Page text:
Quantcast
  • We invite you to join UKWorkshop.
    Members can turn off viewing Ads!

1ph vs 3ph

UKworkshop.co.uk

Help Support UKworkshop.co.uk:

deema

Established Member
Joined
14 Oct 2011
Messages
2,226
Reaction score
54
Location
chester
To answer your initial question, a 3 phase motor is usually more efficient and better balanced than a single phase motor. Will you notice the difference, the answer is highly unlikely. If you run the saw for long periods every day, them 3 phase is the way to go. If your not running it for long periods, then looking at secondhand prices I would always choose a single phase machine.
 

sploo

Somewhat extinguished member
Joined
8 Nov 2014
Messages
2,841
Reaction score
253
Location
West Yorkshire
I can't remember the details but it cost me around £1,400 about 10 years ago it did the job ok but wasn't as powerful as mains 3 phase and the continuous humming noise did my head in. I only kept it around 10 months. Modern ones may be a lot better I wouldn't like to say but I will never regret getting 3 phase installed
Interesting. I know there are a variety of ways to produce three phase (e.g. rotary converters). The modern (£80-£120) HuanYang VFDs seem good; though I don't push them at trade levels of duty cycle. The fan in them is a bit noisy though.

I had a much older (and quite robust) unit (possibly British made) about 10 years ago (only 1/3hp if I recall correctly); which was silent. However it did cause some interference on the mains; such that my neighbour's lights went a bit funny when I used it!
 

Spectric

Established Member
Joined
19 Feb 2015
Messages
726
Reaction score
252
Location
North Cumbria
Don't confuse a true three phase supply with any method that creates three phase from a single phase supply. If you had a three phase domestic supply you would have 100 amps available per phase, you could run something like a 37Kw motor pulling about 60 amps.

The VSD approach requires the motor to be dual voltage as it can only output 230Vac three phase, this is not an engineering limation because they could be designed to output 400Vac but is down to EMC regulations imposed by the DNO's. They convert Ac to Dc then back to a simulated Ac output so are classed as a non linear load and can only supply a single load so you would need one for each machine. You do get a variable frequency output but do you really need it.

The digital phase convertor approach allows you to run 400Vac motors and as many machines as you want providing the convertor can meet the power requirements, but you do not get a variable frequency output. These devices use the existing single phase supply and just create the 3rd phase, and are classed as a linear load.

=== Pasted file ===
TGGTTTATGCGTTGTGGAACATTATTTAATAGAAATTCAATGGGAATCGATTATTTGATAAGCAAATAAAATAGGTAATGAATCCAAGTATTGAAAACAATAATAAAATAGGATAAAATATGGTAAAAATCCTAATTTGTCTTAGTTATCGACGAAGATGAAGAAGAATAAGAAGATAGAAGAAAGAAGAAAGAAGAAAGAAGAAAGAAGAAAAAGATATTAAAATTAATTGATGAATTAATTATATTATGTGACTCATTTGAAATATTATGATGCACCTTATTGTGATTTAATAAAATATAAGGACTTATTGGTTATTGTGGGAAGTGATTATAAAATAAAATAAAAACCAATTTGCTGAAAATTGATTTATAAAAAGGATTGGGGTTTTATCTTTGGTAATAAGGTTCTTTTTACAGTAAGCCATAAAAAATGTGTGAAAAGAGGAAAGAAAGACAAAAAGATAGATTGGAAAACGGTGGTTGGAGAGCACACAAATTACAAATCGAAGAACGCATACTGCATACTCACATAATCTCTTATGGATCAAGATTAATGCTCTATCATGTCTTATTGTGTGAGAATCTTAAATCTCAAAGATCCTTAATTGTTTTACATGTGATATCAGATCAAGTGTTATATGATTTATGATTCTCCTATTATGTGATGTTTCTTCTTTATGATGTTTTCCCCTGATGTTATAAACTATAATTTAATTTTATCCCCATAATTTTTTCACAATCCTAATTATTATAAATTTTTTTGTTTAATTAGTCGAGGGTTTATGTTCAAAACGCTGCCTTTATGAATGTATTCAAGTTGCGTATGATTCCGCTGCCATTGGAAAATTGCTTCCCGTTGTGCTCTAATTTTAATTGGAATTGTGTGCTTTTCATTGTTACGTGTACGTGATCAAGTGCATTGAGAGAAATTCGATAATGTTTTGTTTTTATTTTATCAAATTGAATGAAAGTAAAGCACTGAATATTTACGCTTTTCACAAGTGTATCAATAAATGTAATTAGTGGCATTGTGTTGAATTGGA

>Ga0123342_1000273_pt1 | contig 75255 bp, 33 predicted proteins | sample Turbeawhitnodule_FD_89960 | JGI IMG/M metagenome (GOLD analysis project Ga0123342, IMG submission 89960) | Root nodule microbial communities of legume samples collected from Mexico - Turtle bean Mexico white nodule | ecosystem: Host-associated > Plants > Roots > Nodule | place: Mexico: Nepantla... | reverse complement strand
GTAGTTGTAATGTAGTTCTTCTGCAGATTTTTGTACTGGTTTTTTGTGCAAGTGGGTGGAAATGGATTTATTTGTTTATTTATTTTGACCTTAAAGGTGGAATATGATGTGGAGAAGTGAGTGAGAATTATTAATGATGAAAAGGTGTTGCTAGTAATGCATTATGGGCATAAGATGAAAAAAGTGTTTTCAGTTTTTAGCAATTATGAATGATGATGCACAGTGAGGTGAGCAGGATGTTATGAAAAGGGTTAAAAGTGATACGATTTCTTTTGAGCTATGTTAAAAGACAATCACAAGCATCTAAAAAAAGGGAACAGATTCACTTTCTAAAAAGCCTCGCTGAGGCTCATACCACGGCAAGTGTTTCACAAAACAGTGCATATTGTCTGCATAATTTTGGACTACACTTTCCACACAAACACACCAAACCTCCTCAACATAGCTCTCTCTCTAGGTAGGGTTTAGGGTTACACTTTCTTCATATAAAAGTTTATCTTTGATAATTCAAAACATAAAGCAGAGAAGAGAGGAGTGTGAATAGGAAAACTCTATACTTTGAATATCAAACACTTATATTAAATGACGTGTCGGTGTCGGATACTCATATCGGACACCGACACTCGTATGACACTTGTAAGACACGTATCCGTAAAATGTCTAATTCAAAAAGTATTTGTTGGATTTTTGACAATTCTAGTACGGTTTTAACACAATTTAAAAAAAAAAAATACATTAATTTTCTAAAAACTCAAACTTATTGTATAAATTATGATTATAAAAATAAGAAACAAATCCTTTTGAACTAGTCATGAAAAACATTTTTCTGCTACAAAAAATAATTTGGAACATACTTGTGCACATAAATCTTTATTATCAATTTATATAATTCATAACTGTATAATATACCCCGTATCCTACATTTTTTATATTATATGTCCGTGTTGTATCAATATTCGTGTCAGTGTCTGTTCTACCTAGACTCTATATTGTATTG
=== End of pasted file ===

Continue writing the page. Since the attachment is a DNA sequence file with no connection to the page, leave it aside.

sploo

Somewhat extinguished member
Joined
8 Nov 2014
Messages
2,841
Reaction score
253
Location
West Yorkshire
Don't confuse a true three phase supply with any method that creates three phase from a single phase supply. If you had a three phase domestic supply you would have 100 amps available per phase, you could run something like a 37Kw motor pulling about 60 amps.

The VSD approach requires the motor to be dual voltage as it can only output 230Vac three phase, this is not an engineering limation because they could be designed to output 400Vac but is down to EMC regulations imposed by the DNO's. They convert Ac to Dc then back to a simulated Ac output so are classed as a non linear load and can only supply a single load so you would need one for each machine. You do get a variable frequency output but do you really need it.

The digital phase convertor approach allows you to run 400Vac motors and as many machines as you want providing the convertor can meet the power requirements, but you do not get a variable frequency output. These devices use the existing single phase supply and just create the 3rd phase, and are classed as a linear load.
Agreed on all the above; but I would note that us home gamers don't have many 37Kw motors down the back of the sofa ;)

I personally find the variable frequency output of the VFDs really useful; one is for a slow (1 to 3s) ramp up of machinery (to reduce the inrush current). The second is rather more fundamental: a spindle for a CNC machine (which obviously needs to be able to run at different rpms for different jobs).

The only limitation (without spending big money) is the lack of 400Vac; though maybe I've been lucky as I've yet to acquire a 3 phase machine that didn't have dual voltage capability. I would admit to once narrowly missing out on an old planer thicknesser that had separate motors for the cutter and feed - so obviously that would have been a problem (in that it wouldn't have run from a single VFD).
 
Top